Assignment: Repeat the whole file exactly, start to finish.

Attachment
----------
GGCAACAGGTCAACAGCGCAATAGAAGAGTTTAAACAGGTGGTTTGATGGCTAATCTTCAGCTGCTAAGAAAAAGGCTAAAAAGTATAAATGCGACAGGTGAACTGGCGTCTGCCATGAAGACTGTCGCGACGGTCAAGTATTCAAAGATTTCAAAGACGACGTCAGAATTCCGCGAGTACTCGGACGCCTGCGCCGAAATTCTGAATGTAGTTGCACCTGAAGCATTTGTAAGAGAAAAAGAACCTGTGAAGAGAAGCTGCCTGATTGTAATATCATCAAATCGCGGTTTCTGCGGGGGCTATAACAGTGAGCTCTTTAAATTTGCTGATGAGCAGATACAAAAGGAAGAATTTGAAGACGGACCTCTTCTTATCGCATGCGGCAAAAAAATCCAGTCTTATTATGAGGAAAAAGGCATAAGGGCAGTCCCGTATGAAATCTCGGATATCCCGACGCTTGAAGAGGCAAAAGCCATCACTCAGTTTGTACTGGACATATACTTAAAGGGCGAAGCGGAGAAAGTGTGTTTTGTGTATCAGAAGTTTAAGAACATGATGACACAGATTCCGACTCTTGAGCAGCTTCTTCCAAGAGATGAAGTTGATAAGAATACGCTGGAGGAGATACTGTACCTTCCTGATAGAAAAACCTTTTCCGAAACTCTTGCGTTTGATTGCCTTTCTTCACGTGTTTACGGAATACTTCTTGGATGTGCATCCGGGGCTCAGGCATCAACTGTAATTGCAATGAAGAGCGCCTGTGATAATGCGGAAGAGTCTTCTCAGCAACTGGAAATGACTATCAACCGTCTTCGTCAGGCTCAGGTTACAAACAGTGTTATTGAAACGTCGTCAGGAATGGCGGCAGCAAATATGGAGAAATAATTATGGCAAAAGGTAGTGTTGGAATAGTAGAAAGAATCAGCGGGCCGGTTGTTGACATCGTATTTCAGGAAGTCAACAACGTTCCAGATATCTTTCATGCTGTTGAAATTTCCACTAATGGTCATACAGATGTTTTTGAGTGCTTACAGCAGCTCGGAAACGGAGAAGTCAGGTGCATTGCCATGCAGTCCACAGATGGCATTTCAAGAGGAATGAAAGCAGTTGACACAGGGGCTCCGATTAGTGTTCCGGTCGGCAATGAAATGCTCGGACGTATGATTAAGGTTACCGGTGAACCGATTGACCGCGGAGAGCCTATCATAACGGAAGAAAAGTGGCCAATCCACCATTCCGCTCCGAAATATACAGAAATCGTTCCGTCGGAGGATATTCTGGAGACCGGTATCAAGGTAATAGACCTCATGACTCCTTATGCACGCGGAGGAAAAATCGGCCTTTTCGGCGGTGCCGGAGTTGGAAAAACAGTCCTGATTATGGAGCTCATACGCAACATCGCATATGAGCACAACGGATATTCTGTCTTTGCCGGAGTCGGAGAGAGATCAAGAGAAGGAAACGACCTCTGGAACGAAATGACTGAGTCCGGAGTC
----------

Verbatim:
GGCAACAGGTCAACAGCGCAATAGAAGAGTTTAAACAGGTGGTTTGATGGCTAATCTTCAGCTGCTAAGAAAAAGGCTAAAAAGTATAAATGCGACAGGTGAACTGGCGTCTGCCATGAAGACTGTCGCGACGGTCAAGTATTCAAAGATTTCAAAGACGACGTCAGAATTCCGCGAGTACTCGGACGCCTGCGCCGAAATTCTGAATGTAGTTGCACCTGAAGCATTTGTAAGAGAAAAAGAACCTGTGAAGAGAAGCTGCCTGATTGTAATATCATCAAATCGCGGTTTCTGCGGGGGCTATAACAGTGAGCTCTTTAAATTTGCTGATGAGCAGATACAAAAGGAAGAATTTGAAGACGGACCTCTTCTTATCGCATGCGGCAAAAAAATCCAGTCTTATTATGAGGAAAAAGGCATAAGGGCAGTCCCGTATGAAATCTCGGATATCCCGACGCTTGAAGAGGCAAAAGCCATCACTCAGTTTGTACTGGACATATACTTAAAGGGCGAAGCGGAGAAAGTGTGTTTTGTGTATCAGAAGTTTAAGAACATGATGACACAGATTCCGACTCTTGAGCAGCTTCTTCCAAGAGATGAAGTTGATAAGAATACGCTGGAGGAGATACTGTACCTTCCTGATAGAAAAACCTTTTCCGAAACTCTTGCGTTTGATTGCCTTTCTTCACGTGTTTACGGAATACTTCTTGGATGTGCATCCGGGGCTCAGGCATCAACTGTAATTGCAATGAAGAGCGCCTGTGATAATGCGGAAGAGTCTTCTCAGCAACTGGAAATGACTATCAACCGTCTTCGTCAGGCTCAGGTTACAAACAGTGTTATTGAAACGTCGTCAGGAATGGCGGCAGCAAATATGGAGAAATAATTATGGCAAAAGGTAGTGTTGGAATAGTAGAAAGAATCAGCGGGCCGGTTGTTGACATCGTATTTCAGGAAGTCAACAACGTTCCAGATATCTTTCATGCTGTTGAAATTTCCACTAATGGTCATACAGATGTTTTTGAGTGCTTACAGCAGCTCGGAAACGGAGAAGTCAGGTGCATTGCCATGCAGTCCACAGATGGCATTTCAAGAGGAATGAAAGCAGTTGACACAGGGGCTCCGATTAGTGTTCCGGTCGGCAATGAAATGCTCGGACGTATGATTAAGGTTACCGGTGAACCGATTGACCGCGGAGAGCCTATCATAACGGAAGAAAAGTGGCCAATCCACCATTCCGCTCCGAAATATACAGAAATCGTTCCGTCGGAGGATATTCTGGAGACCGGTATCAAGGTAATAGACCTCATGACTCCTTATGCACGCGGAGGAAAAATCGGCCTTTTCGGCGGTGCCGGAGTTGGAAAAACAGTCCTGATTATGGAGCTCATACGCAACATCGCATATGAGCACAACGGATATTCTGTCTTTGCCGGAGTCGGAGAGAGATCAAGAGAAGGAAACGACCTCTGGAACGAAATGACTGAGTCCGGAGTC